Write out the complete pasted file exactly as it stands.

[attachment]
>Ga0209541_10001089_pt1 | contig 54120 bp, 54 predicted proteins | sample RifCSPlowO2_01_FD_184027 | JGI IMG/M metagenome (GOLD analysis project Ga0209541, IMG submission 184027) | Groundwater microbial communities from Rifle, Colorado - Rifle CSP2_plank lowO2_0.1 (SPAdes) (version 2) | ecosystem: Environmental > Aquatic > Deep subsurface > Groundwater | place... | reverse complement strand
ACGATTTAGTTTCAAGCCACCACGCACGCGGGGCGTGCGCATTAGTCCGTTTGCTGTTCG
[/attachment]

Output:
>Ga0209541_10001089_pt1 | contig 54120 bp, 54 predicted proteins | sample RifCSPlowO2_01_FD_184027 | JGI IMG/M metagenome (GOLD analysis project Ga0209541, IMG submission 184027) | Groundwater microbial communities from Rifle, Colorado - Rifle CSP2_plank lowO2_0.1 (SPAdes) (version 2) | ecosystem: Environmental > Aquatic > Deep subsurface > Groundwater | place... | reverse complement strand
ACGATTTAGTTTCAAGCCACCACGCACGCGGGGCGTGCGCATTAGTCCGTTTGCTGTTCG